When it finally goes south after a couple of days, what will it look like ? It depends on where you live, what you do, who you are. It could be family backstabbing you. Children making mistakes (this BBC blackout documentary https://www.youtube.com/watch?v=xSIyVeUT78w makes you want to put them to sleep as soon as the lights go off).
It could be completely random. Or nothing happens but your stress destroys you. You can only prep and anticipate so far. This last sentence is bad for sales, and for blog reclick value because it offers no solution, no matter how far-fecthed.
Sometimes it's better to say there's no solution rather than making someone believe there is going to be one, or that "we'll find a way".
I like "we're all going to die anyway so take out as many of the bastards as you can before that". It isn't a solution but highly satisfying as reality screws you. Preps are just for in case you survive the die off, not an assurance.Delete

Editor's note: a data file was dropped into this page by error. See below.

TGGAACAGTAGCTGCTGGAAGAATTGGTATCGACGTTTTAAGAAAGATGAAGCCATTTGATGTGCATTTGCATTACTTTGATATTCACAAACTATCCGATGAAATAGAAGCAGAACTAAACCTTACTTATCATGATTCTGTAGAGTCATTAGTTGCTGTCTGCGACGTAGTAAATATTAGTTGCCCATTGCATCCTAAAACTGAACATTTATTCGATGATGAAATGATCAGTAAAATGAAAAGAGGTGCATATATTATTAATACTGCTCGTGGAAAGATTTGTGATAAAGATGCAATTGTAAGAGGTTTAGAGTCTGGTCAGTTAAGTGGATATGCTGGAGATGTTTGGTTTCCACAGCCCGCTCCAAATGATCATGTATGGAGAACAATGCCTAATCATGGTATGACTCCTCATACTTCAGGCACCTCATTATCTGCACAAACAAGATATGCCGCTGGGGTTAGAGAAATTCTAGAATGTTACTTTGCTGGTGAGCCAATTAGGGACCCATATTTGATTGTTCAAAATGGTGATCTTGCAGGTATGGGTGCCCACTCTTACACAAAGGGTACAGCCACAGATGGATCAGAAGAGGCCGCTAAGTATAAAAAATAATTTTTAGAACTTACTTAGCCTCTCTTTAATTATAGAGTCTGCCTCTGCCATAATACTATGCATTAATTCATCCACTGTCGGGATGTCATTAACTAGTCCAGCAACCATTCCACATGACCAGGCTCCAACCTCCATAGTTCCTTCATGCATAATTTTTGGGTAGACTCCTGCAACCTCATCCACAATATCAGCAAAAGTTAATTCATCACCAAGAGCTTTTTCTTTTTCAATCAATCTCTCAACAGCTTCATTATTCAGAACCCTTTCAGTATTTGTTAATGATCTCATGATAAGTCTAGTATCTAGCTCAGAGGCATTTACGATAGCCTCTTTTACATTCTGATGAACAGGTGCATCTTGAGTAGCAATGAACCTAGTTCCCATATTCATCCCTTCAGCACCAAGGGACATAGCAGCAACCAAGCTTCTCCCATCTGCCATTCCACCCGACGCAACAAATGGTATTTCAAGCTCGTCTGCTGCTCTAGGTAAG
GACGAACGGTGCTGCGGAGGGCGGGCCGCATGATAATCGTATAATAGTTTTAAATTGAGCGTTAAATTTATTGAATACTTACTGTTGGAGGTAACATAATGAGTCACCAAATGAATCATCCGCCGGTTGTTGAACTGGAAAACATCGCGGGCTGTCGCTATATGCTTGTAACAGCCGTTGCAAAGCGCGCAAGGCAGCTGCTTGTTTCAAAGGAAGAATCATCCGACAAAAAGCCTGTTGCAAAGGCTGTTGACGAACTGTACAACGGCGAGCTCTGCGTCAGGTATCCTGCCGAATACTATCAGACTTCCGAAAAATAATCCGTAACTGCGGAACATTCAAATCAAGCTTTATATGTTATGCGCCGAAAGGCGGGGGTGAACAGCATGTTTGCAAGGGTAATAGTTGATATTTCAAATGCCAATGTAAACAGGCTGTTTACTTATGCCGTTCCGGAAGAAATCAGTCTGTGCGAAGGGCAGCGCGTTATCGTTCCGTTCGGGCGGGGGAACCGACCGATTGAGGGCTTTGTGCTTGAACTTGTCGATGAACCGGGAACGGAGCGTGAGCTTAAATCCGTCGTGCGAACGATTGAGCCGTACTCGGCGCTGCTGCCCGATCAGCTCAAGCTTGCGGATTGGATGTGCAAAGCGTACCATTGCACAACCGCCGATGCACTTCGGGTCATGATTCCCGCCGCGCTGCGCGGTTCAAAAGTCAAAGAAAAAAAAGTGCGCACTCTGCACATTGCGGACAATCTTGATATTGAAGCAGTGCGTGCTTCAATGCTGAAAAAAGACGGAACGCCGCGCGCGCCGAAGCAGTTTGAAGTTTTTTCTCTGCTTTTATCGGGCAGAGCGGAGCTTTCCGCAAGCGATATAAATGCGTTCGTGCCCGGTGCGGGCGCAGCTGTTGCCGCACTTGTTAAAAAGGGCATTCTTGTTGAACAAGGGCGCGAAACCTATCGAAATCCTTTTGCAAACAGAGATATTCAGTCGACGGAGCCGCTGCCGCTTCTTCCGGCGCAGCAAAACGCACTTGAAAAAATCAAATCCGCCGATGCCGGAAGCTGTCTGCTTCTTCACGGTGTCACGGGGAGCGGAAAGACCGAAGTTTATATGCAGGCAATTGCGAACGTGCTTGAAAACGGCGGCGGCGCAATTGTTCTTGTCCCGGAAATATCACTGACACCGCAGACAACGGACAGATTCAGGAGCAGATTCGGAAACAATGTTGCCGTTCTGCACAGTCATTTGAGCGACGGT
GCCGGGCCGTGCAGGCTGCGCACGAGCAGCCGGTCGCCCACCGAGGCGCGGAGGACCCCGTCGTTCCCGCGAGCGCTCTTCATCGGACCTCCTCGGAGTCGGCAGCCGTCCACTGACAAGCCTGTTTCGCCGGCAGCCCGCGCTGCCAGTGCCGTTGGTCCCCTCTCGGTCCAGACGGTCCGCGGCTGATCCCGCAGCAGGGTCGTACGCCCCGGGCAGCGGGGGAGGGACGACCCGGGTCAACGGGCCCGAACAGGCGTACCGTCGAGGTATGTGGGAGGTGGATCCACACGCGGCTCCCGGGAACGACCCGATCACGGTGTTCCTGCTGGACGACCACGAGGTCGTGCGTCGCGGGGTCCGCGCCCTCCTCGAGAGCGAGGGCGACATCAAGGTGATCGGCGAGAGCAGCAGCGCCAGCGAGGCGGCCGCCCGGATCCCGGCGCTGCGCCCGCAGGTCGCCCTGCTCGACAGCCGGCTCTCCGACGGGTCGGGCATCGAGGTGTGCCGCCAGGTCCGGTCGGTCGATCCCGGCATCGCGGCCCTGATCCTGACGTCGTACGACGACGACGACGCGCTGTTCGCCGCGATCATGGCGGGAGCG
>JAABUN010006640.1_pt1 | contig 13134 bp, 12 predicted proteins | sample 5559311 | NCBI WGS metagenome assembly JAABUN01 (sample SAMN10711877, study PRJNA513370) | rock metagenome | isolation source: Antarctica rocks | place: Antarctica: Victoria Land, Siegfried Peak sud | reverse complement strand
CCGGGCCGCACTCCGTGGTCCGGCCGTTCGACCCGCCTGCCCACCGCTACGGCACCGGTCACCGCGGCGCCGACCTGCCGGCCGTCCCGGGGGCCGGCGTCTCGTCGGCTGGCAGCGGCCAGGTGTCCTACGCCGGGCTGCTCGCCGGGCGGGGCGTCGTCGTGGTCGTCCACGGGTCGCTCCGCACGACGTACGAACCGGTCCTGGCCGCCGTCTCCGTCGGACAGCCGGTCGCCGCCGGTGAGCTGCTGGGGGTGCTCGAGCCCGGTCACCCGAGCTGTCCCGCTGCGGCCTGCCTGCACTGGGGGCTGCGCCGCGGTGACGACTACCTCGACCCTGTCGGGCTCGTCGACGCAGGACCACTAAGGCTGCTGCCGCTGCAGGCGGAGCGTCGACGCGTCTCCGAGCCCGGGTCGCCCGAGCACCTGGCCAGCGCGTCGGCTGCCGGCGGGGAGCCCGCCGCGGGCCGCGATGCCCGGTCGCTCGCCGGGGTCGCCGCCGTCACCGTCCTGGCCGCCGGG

@ Ave - I think it was you but it was a comment by a loyal minion that laid out a hybrid BIC plan for preparing so family could use the preps. I've taken that to heart & have styrofoam boxes with 1 week food & consumables for 2 people & 1 dog (mine). Water for drinking for 1 week (2ppl & dog) fits in a milk crate. There's 2 knives for self defence as well. That prep covers everything for 2 ppl, no thinking required, for 1 week.Delete
When I look at that prep I know I have 1 week that I don't have to stress. Might even tidy that out & make a submission for a minion post
Apologies for that rambling post it's made in my phone whilst in bed wishing I didn't have to get up
Goof progress Dingo !Delete
On the french survivalist blog, I posted back in 2006 ( http://www.le-projet-olduvai.com/t105-stock-boite-de-ration-hebdomadaire - it used to have pictures ) a version of a weekly individual food box. It was based on standard cardboard box made to hold paper , there are lots of them in any office. They have a standard size and have enough volume to have one week of cans in them. A sturdy plastic liner bag is included (to be used either as trash bag or improvised toilet), actually it is deployed first and the content put inside. Toilet paper is also added inside the box (if you eat food, at one moment it will come out, very important principle)